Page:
Hidden Costs of Profit
A study on the hidden costs of profits finds that top industries rely on free natural capital. This study found that business sectors—cement, chemicals, energy, farming, fishing, forestry, mining and utilities—use $7.3 trillion worth of free natural capital (i.e., clean water, soil) annually. This reliance on natural resources is the sole reason they make a profit.
“Externalities” is a concept widely discussed in environmental communities. It refers to industrial processes that release pollutants into the air or water, for example. But at the end of the day, the companies that create the pollution don’t pay for them. In fact, it is us, not the polluting businesses, who cover the hidden costs. Thus, organizations privatize profits and socialize costs.
Most of the unpriced natural capital costs are from greenhouse gas emissions (38%), followed by water use (25%), land use (24%), air pollution (7%), land and water pollution (5%), and waste (1%).
Usually, capital refers to money. But it can also mean any resource with value. Natural, social, and human capital operate similarly to traditional capital. When we invest in them, value grows. When we neglect them, their value diminishes.
Top Industries Rely on Free Natural Capital
The study reveals that over 1,000 global primary production and primary processing region-sectors consume $7.3 trillion of unpriced natural capital annually, accounting for 13% of the 2009 global GDP. Coal, especially from China and North America, has the most significant environmental impact. Deforestation in South America also causes substantial ecological damage.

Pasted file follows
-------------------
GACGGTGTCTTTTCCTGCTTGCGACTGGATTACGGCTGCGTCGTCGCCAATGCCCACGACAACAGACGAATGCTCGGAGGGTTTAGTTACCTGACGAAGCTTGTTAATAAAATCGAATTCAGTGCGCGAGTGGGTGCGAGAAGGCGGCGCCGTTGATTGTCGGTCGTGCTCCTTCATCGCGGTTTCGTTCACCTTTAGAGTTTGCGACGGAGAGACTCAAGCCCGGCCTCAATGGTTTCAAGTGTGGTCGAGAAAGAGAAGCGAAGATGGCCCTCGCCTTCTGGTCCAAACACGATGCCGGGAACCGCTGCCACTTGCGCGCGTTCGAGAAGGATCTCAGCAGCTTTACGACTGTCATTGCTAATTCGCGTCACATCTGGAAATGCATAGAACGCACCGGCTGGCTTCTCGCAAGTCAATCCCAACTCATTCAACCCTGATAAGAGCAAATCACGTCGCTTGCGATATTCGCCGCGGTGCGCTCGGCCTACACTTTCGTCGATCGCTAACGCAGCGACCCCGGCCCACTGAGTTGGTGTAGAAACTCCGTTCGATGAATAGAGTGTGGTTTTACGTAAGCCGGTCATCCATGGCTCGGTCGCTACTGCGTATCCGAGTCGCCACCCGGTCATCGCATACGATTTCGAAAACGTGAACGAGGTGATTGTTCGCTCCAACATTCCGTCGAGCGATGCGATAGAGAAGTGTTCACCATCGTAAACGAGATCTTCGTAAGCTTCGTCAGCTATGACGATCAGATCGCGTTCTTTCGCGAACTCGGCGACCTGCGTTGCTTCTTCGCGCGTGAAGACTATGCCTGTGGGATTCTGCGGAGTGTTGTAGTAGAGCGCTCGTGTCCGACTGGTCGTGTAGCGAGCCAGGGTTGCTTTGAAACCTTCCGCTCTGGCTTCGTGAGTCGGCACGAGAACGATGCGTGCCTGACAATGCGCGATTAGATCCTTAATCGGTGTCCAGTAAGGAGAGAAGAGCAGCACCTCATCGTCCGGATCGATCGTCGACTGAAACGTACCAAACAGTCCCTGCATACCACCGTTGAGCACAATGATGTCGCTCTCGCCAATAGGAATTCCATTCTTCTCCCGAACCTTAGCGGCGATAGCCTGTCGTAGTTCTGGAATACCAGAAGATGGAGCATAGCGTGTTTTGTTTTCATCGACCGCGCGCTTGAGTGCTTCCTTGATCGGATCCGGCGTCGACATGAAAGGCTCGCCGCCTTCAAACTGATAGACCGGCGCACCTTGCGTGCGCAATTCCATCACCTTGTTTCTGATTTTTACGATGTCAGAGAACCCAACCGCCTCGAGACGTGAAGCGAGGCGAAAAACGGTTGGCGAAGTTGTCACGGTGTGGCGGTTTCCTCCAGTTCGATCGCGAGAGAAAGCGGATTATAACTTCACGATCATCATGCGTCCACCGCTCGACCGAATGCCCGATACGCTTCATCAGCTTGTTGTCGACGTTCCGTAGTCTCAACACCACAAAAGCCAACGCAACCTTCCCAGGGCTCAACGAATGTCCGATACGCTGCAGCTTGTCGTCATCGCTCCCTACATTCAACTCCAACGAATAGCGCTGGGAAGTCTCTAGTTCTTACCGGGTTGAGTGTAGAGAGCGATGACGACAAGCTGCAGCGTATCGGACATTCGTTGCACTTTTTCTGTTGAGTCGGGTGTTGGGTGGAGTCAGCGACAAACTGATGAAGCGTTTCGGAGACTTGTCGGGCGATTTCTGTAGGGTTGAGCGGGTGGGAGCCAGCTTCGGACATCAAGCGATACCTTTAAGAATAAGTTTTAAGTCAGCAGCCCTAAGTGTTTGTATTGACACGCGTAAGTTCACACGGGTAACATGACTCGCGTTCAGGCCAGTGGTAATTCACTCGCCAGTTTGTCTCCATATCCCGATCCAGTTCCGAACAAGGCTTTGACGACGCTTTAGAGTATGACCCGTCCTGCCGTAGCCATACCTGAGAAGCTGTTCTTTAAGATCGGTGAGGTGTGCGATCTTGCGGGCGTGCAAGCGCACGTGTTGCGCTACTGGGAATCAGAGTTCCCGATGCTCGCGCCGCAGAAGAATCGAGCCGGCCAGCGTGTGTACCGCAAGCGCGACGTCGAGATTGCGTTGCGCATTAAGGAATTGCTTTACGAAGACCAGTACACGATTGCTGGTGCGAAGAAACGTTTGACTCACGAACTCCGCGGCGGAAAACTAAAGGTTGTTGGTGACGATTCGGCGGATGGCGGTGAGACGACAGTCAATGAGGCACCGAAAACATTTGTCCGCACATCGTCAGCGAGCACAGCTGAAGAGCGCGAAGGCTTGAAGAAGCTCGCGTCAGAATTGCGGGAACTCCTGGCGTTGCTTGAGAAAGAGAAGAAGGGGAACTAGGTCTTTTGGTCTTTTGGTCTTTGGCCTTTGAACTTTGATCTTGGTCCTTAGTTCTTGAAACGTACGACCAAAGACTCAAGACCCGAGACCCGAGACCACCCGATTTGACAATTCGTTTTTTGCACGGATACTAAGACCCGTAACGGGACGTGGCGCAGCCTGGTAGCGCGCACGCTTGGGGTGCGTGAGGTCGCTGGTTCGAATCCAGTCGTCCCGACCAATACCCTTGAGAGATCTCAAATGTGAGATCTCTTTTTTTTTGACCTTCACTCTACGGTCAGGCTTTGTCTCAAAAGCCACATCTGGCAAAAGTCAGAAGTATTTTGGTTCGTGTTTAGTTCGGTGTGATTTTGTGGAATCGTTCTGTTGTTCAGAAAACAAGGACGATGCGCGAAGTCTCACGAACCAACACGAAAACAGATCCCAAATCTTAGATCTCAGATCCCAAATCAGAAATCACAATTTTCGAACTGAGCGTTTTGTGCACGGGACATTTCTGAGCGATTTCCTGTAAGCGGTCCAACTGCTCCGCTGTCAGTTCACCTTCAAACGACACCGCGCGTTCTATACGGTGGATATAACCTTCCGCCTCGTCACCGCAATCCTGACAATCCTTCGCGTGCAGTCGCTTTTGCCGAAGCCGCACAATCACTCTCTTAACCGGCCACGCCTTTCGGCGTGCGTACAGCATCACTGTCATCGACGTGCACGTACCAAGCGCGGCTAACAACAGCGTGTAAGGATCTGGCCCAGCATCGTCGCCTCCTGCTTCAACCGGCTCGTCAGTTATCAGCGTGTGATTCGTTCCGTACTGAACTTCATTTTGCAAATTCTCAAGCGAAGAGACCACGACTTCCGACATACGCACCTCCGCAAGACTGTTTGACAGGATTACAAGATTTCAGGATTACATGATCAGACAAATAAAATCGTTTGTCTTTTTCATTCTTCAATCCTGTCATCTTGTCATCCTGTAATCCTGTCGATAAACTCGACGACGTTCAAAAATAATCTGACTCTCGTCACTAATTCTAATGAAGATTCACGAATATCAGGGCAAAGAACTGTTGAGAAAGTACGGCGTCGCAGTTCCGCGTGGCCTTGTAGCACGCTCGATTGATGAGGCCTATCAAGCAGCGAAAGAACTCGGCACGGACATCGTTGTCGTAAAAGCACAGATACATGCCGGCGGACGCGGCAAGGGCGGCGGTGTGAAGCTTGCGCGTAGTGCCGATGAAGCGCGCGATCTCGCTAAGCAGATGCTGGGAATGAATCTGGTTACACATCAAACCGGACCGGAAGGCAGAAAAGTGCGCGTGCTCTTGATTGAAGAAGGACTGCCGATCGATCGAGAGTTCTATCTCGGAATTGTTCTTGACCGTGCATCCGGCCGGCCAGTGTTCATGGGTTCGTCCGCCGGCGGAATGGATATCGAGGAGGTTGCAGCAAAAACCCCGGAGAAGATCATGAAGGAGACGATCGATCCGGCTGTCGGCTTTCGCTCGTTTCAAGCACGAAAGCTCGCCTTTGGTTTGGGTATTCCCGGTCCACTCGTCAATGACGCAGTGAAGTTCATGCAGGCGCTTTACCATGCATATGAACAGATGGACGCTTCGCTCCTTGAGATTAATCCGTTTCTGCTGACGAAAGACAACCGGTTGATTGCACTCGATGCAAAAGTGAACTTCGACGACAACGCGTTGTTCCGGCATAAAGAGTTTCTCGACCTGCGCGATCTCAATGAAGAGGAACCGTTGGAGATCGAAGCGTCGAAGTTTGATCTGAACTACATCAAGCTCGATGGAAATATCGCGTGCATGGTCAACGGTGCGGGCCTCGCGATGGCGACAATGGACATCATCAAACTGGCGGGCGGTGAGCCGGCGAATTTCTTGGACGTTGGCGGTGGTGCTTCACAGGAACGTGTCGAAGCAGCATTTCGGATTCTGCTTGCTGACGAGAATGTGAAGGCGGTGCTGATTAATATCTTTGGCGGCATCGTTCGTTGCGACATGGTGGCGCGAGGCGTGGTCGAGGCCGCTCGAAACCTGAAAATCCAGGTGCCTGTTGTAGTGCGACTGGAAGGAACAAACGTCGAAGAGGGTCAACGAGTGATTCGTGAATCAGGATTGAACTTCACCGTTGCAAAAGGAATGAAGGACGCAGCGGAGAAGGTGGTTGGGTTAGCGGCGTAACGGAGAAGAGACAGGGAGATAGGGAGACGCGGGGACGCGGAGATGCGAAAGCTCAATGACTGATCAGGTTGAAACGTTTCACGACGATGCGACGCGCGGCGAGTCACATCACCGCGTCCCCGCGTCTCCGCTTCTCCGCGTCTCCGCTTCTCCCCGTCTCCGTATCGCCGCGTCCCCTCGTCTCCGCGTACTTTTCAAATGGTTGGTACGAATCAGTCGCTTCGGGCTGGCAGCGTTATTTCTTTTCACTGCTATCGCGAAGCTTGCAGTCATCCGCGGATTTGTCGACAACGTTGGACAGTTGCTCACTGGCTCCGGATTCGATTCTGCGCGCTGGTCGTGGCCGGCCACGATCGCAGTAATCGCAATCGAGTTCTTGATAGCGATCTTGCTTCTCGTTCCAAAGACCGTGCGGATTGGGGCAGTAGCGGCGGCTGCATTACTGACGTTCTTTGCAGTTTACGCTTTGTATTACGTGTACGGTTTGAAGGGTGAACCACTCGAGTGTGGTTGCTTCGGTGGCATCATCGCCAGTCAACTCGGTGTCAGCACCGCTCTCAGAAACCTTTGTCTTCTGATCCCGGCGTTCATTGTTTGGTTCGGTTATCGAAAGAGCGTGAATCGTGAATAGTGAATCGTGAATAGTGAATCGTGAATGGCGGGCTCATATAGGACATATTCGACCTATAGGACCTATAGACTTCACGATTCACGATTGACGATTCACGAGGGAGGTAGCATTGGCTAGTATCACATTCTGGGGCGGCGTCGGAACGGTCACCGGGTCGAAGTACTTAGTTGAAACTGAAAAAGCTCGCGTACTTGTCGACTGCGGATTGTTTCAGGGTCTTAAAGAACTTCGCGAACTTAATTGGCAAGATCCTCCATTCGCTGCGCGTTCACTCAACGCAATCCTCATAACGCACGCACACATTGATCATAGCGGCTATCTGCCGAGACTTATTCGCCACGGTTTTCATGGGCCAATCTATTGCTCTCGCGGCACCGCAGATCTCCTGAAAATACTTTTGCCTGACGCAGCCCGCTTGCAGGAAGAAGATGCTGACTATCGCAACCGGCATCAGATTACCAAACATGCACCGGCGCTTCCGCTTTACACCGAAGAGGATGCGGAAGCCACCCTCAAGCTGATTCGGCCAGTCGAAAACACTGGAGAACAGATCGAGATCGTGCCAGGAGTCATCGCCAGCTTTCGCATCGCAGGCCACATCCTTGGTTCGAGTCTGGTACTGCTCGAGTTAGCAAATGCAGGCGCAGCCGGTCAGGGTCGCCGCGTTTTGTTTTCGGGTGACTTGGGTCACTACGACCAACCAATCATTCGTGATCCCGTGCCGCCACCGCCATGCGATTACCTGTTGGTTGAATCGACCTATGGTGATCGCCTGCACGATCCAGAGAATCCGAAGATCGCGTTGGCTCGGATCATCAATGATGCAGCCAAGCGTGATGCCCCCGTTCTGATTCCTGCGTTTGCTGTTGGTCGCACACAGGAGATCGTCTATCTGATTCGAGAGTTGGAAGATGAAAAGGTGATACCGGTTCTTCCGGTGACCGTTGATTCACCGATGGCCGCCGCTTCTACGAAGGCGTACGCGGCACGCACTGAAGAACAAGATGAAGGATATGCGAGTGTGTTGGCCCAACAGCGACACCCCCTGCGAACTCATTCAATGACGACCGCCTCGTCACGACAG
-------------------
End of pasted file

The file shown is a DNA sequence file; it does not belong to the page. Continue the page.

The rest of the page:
The study’s key finding is that none of the top 20 region-sectors would be profitable if they fully accounted for environmental costs. This highlights that the current global industrial system is unsustainable and relies on exploiting natural capital. In essence, according to Paul Hawken, “we are stealing the future, selling it in the present, and calling it GDP.’
We’ve know about these findings for over a decade and yet, we continue to report on the shortcomings of the organizations.
Getting Back to the Source
Did you know that the term “profit” originates from the Latin noun “profectus,” signifying “progress”? And the verb “proficere” means “to advance.” In earlier times, before modern corporations, businesses were typically managed, owned, and directed by a single individual.
This person’s earnings encompassed management wages, capital returns, and entrepreneurial gains. When wages and raw materials made up the total costs, everything else was considered profit. Profit was initially connected to progress and advancement.
But can we actually see the opportunity in front of us to build a new global industrial system that doesn’t exhaust our natural capital? This isn’t merely about crunching numbers or tweaking economic models. It demands a fundamental shift in the way we provide for human wellbeing.
We need conscious leaders who genuinely care about people, society, and the planet to bravely look beyond profits and forge pathways for our future. Our own ability to learn about the source of everything we bring into our lives matters.
Our world thrives when we appreciate the sacredness of all things–whether living, inanimate, or even invisible. By fostering this understanding, we cultivate a harmonious relationship with our environment and each other. Peace only comes when we recognize the holistic value in everything and respect all natural resources. It’s up to each of us to take our own first steps through creation, not criticism.